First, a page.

Comment


          • #6
            we have evidence of many civilizations that existed in meso america, and not one shred of evidence of the Nephites or that they interacted with any of those other civilizations. Nada. So, no, I don't think they will eventually find evidence for the BoM. They might manufacture it, but they will never find it.

            Comment


            • #7
              Originally posted by DigitalInkling View Post
              I think Later Day Saints are still looking. Absence of evidence does not serve as evidence?

              Look at this exciting series called the Nephite Explorer:

              http://nephiteexplorer.com

              I would expect these modern day Indiana Jones groups will eventually find the evidence we are all looking for.
              I hope you are being sarcastic. Those guys are the jokes of the Mesoamerican Archaeology world...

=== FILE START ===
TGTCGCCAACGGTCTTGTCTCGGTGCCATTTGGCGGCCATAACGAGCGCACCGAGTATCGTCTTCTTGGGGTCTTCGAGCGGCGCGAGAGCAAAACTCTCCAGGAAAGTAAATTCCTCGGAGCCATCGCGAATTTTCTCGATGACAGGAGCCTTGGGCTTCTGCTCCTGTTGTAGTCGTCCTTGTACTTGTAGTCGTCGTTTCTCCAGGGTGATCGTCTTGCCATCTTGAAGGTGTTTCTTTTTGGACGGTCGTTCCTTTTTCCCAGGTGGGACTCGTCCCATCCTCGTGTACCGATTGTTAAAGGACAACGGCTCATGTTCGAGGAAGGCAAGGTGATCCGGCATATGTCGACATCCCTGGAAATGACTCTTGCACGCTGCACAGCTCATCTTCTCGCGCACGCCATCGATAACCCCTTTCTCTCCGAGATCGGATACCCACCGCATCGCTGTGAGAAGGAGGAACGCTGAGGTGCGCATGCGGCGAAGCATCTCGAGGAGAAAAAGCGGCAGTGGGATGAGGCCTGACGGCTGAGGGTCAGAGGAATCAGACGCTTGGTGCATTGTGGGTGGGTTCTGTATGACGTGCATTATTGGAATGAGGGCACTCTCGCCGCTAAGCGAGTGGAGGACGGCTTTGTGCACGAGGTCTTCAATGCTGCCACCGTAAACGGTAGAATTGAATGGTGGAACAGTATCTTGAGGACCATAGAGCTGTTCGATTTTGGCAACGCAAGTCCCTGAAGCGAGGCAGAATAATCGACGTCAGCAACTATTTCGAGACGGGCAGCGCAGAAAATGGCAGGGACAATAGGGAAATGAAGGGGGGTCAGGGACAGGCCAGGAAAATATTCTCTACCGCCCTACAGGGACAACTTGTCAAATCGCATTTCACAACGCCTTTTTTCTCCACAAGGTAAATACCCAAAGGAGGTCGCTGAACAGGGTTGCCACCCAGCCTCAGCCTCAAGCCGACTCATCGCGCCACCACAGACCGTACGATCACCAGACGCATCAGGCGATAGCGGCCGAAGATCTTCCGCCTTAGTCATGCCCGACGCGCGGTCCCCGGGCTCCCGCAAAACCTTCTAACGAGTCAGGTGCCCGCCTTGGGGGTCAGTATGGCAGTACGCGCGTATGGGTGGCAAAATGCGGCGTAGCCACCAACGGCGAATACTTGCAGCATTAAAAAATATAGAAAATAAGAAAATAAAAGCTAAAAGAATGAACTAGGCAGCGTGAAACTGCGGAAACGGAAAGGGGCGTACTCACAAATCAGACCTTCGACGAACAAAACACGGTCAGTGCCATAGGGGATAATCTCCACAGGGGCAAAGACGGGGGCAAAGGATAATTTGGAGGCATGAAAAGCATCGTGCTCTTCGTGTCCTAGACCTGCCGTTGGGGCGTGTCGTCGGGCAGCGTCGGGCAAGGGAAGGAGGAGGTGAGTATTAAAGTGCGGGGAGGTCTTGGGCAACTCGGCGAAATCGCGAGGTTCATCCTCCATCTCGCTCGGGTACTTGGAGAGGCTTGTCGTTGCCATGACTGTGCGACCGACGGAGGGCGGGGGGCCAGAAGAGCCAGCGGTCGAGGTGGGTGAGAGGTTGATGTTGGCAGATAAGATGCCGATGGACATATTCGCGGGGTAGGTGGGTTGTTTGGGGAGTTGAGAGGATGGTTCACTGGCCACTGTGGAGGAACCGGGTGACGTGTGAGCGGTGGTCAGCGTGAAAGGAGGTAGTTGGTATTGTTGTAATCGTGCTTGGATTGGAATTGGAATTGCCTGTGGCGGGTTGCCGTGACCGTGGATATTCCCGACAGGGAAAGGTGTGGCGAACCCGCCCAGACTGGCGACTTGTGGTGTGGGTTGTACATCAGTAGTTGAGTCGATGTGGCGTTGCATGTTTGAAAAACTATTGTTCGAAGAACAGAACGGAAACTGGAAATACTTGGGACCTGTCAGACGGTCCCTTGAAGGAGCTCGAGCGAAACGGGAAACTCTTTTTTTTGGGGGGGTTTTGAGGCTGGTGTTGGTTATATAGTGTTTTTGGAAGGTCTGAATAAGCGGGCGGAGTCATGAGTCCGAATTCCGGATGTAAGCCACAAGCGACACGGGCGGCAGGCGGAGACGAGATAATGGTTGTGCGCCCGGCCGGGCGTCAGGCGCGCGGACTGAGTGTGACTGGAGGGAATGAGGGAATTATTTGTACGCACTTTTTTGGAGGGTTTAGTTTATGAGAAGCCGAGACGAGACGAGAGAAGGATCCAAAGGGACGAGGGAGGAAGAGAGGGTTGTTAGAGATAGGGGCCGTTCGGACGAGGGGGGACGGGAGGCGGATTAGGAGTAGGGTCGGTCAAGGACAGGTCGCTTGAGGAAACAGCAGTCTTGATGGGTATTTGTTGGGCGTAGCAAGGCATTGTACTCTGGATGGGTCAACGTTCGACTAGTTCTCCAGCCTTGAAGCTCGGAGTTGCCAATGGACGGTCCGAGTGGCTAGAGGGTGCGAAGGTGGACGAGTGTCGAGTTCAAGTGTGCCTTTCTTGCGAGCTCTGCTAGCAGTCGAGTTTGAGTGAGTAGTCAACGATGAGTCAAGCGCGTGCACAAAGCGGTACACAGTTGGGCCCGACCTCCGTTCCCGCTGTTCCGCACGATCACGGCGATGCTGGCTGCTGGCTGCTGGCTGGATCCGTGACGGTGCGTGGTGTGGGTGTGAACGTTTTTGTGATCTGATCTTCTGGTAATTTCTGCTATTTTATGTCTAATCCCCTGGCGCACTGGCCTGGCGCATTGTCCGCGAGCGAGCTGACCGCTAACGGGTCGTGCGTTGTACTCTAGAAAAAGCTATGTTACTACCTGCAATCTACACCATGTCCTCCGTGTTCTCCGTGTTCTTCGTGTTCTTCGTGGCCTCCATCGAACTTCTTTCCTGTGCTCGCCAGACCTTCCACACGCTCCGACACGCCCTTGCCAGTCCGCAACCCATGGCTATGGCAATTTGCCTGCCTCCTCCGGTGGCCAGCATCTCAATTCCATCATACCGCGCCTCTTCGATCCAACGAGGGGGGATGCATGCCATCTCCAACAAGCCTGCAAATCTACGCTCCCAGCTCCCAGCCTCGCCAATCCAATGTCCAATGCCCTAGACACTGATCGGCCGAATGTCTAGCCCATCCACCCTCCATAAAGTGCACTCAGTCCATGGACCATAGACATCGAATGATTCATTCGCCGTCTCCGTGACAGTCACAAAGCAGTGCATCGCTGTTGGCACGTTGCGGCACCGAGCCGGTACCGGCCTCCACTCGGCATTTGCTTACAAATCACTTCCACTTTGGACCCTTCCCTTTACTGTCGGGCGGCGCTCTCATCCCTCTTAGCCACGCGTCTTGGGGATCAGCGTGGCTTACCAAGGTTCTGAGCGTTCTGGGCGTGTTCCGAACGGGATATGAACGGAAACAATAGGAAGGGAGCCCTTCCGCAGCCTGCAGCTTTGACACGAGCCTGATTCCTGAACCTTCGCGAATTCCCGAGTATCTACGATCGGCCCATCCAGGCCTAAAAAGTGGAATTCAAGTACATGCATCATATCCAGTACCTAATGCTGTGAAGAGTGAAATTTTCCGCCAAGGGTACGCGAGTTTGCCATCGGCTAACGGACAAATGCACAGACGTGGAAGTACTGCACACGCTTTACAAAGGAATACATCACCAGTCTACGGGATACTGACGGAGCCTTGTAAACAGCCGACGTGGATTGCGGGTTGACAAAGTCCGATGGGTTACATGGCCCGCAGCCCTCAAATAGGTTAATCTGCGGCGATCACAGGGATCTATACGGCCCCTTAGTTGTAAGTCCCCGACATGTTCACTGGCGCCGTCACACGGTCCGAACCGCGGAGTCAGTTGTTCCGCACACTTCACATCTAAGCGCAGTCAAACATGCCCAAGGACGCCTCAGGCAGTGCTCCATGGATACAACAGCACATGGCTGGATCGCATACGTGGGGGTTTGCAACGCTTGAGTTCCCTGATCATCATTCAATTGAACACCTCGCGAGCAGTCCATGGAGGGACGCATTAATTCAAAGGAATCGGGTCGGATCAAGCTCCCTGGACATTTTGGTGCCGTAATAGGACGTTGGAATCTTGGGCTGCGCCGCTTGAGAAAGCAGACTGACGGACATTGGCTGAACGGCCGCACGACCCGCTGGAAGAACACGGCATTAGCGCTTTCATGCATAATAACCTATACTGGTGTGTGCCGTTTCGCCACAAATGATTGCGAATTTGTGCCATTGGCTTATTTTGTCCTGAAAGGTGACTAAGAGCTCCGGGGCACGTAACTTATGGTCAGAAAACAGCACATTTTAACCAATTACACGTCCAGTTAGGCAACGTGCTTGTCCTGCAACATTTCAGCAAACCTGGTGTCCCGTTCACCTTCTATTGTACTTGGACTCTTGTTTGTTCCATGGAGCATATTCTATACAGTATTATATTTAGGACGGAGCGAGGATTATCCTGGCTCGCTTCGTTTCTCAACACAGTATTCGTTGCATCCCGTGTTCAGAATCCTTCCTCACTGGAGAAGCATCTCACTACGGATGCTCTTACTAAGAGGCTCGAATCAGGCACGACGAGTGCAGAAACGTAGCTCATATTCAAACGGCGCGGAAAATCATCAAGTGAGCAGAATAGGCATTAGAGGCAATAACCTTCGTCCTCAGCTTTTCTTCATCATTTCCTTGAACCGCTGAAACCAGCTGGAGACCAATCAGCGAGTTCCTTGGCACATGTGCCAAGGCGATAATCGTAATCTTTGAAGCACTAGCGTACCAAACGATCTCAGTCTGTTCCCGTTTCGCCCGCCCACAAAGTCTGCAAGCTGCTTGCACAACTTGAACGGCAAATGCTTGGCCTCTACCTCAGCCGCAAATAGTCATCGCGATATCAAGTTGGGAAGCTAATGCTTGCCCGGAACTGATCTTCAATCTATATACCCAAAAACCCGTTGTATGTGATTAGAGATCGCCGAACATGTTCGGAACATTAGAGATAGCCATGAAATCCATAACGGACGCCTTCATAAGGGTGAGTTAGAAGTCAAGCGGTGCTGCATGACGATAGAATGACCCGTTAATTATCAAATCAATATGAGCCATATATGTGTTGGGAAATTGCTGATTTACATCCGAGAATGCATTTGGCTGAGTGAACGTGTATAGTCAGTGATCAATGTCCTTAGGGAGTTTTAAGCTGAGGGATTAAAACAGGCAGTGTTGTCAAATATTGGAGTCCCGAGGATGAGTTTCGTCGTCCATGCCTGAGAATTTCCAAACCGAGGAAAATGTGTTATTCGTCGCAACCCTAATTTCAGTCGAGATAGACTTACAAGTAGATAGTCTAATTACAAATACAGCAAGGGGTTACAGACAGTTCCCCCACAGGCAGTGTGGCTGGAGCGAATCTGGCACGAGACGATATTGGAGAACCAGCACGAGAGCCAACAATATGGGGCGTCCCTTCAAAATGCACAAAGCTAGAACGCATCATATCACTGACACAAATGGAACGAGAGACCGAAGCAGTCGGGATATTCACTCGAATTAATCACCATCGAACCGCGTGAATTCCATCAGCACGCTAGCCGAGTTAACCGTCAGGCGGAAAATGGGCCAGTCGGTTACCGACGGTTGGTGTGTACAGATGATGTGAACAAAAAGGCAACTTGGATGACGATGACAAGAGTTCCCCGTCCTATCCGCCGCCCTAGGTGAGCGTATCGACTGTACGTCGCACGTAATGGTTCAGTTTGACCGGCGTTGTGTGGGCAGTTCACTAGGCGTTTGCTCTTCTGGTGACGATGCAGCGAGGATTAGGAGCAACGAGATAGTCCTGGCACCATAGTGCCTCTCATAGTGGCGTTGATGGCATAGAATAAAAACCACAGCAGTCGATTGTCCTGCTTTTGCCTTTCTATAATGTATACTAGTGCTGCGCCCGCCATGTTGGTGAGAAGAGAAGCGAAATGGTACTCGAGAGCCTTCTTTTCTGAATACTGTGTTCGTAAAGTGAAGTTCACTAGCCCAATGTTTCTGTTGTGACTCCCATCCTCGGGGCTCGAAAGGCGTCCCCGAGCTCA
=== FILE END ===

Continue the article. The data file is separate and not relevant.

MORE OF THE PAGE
That's what
              - She

              Without a clear-cut definition of sin, morality becomes a mere argument over the best way to train animals
              - Manya the Holy Szin (The Quintara Marathon)

              I may not be as old as dirt, but me and dirt are starting to have an awful lot in common
              Stephen R. Donaldson

              Comment


              • #8
                Sarcasm

                Originally posted by Bill the Cat View Post
                I hope you are being sarcastic. Those guys are the jokes of the Mesoamerican Archaeology world...
                Sarcasm... me? nah. There website speaks for itself. This is science baby.